Alternatively, threadline outfits of similar proportions are useful when casting the smaller of these lures, such as the Eco Gear VT55s.

When targeting bass and other natives, I like to use 20lb (9kg) line, braid if possible. Braid gives the extra sensitivity needed to detect weed and bumps from fish. As usual, a rod length of 15-20lb (7-9kg) mono is added before the lure is attached via a good quality snap.

I strongly recommend using a good snap swivel. With some of these lures costing upwards of $20, it’s important (to the hip pocket!) to give the best possible chance of retrieval when the lure gets snagged and the Tackle Back has to be put to use.

Dr Crankbait

Just as spinnerbaits, jigs and conventional lures are open to modifications, so is the lipless crankbait. Some may argue that taking a brand new lure out of its packaging and punching it full of holes or sticking lead to it is pointless. This may be true, but it doesn’t satisfy that typical Aussie male thirst to better something that may be lacking.

If you are reasonably confident with the use of a cordless drill, one great modification you can make to most rattlers is to turn them into silent lures. I have a whole compartment in my tackle box full of silent lures that I doctored myself.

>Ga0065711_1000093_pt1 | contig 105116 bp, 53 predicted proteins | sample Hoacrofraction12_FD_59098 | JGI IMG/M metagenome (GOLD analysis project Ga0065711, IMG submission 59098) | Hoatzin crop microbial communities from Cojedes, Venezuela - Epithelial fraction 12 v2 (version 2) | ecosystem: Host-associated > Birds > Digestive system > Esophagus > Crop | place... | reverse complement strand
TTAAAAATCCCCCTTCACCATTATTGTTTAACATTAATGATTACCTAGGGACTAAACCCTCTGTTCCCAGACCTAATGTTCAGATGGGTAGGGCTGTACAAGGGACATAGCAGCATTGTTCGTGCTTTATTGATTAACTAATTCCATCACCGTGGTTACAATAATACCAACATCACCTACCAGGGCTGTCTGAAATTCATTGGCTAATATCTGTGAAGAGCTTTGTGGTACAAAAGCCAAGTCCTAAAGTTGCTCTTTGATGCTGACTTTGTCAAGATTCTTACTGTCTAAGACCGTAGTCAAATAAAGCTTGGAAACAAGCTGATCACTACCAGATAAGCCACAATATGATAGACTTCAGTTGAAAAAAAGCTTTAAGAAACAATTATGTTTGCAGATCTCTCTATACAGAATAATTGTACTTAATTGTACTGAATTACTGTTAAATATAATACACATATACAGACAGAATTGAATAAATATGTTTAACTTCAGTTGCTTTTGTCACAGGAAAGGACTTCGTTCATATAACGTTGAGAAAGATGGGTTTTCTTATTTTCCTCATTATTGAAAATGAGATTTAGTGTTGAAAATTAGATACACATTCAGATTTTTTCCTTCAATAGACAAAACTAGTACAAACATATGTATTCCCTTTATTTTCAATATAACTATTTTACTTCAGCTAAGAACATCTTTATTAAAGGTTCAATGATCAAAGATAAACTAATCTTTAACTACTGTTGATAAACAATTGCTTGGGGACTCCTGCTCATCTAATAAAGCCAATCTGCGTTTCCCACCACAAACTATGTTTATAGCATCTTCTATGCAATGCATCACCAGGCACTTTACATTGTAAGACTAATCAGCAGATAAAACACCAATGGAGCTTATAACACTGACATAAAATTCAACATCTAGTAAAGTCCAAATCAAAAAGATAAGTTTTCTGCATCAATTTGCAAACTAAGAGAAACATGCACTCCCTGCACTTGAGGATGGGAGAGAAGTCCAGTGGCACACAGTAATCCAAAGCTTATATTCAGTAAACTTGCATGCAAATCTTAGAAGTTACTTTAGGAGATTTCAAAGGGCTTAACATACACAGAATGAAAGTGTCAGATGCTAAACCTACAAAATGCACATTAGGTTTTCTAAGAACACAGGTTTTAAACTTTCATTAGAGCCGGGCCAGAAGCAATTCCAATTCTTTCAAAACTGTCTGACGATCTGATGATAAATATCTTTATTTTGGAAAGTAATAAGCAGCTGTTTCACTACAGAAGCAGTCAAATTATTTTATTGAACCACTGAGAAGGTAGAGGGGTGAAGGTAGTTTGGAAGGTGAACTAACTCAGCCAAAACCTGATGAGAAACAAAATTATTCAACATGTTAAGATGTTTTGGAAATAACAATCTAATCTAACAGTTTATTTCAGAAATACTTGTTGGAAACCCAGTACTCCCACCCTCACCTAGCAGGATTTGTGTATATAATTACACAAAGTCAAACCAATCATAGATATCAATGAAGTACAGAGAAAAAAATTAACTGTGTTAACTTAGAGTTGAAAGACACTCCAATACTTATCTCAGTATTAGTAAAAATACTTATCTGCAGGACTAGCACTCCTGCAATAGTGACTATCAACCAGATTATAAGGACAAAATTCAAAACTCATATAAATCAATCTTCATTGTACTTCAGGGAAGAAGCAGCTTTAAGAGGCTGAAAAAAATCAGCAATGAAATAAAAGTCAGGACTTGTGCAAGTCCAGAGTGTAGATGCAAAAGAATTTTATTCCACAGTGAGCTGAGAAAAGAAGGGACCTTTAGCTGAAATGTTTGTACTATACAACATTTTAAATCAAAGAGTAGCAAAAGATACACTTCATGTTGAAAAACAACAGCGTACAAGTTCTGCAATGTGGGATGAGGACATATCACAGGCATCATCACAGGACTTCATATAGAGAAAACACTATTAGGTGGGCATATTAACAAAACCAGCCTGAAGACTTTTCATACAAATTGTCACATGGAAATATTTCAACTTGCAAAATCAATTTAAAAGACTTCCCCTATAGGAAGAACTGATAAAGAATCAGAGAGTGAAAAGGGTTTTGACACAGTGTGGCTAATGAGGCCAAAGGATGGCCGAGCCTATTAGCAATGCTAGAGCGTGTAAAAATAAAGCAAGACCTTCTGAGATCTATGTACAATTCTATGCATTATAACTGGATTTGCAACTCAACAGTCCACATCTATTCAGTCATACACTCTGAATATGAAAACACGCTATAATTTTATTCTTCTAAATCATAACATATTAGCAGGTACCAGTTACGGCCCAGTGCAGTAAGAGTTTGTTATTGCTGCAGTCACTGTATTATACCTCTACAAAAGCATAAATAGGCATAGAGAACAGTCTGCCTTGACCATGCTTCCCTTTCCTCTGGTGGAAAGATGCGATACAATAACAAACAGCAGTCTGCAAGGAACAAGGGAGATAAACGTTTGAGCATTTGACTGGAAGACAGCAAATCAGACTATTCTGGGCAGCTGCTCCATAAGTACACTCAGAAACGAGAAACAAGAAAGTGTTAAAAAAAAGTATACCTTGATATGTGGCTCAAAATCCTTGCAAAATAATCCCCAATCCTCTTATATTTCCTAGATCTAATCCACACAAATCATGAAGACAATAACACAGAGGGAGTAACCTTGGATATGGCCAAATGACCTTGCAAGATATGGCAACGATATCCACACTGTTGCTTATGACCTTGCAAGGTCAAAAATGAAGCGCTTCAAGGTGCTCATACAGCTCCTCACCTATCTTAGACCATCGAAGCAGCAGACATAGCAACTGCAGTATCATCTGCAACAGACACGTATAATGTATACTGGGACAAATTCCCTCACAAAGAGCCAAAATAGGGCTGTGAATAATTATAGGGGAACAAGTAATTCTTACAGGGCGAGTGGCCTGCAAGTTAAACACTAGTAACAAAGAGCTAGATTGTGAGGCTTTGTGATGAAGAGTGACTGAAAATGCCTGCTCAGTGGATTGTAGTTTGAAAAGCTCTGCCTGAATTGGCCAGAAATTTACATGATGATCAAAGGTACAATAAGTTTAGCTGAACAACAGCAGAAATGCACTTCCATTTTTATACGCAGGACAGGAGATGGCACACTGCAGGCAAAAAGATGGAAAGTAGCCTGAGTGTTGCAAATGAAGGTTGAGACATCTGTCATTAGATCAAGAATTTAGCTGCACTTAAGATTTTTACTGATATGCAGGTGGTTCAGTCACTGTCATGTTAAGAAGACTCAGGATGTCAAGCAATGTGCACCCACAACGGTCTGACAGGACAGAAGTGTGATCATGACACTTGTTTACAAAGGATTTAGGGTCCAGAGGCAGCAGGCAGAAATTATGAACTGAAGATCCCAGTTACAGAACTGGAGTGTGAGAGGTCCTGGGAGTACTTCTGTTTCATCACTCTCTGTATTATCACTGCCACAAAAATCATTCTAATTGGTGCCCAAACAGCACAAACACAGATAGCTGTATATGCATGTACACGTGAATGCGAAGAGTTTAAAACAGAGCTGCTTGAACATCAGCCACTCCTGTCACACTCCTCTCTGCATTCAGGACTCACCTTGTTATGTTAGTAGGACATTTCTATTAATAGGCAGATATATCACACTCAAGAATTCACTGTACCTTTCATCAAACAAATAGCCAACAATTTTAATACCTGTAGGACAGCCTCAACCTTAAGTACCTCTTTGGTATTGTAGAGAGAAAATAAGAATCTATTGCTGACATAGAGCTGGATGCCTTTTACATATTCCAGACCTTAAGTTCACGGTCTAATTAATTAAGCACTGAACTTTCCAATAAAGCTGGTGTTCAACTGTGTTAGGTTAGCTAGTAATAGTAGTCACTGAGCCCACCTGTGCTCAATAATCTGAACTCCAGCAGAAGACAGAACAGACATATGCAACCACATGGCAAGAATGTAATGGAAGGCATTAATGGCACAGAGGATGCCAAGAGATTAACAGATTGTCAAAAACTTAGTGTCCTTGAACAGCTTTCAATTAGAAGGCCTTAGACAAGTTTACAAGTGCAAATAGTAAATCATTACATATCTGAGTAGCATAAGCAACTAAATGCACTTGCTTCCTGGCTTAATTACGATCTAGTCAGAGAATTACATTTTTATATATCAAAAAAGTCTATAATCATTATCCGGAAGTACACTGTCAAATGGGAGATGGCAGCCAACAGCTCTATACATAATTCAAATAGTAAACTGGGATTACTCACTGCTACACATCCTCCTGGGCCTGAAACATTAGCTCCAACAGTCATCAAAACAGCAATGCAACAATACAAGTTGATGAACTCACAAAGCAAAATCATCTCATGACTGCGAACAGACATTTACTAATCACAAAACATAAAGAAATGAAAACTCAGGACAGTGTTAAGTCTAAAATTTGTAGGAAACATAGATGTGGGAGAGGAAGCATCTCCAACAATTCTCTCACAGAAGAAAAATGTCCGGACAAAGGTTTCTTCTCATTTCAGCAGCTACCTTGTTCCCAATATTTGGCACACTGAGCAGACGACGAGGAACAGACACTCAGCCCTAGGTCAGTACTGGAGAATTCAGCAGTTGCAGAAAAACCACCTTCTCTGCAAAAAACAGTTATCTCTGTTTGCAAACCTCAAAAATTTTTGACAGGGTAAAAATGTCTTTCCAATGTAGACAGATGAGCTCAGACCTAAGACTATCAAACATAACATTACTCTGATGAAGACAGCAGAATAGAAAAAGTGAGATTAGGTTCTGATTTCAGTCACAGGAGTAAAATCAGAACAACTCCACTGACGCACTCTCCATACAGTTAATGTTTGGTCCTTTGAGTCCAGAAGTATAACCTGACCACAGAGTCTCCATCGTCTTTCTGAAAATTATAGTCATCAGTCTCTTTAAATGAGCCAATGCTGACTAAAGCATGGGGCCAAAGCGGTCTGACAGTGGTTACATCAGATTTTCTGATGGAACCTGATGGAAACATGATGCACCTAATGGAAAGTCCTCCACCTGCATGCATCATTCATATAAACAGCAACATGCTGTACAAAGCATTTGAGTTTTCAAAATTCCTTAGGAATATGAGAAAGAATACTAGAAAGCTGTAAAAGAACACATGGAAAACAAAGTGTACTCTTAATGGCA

By drilling a small hole into the top of the lure and injecting a very small amount of epoxy, the rattles can be glued together. Care must be taken not to affect the lure’s action by having all of the rattles glued to one side; if this happens the lure is rendered all but useless. Generally, if the lure is gently shaken before the glue is added all of the rattles will nestle in together in the belly of the lure.

Also, you can play around with the amount of rattles inside each lure. By drilling a hole in the underside of the lure some of the ball bearings can be removed, giving you a more subtle rattle noise.

When you’ve finished making your modifications, seal the hole with an appropriate waterproof sealing compound.

In Conclusion

Lipless crankbaits are great lures to use, and certainly a lot of fun. Whether you’re targeting native fish in impoundments or flathead and jacks in the estuaries, there is sure to be a situation that lends itself to lipless crankbaiting. Be sure to pick some up next time you are at your local tackle store, and I’m sure you’ll be bitten by the bug!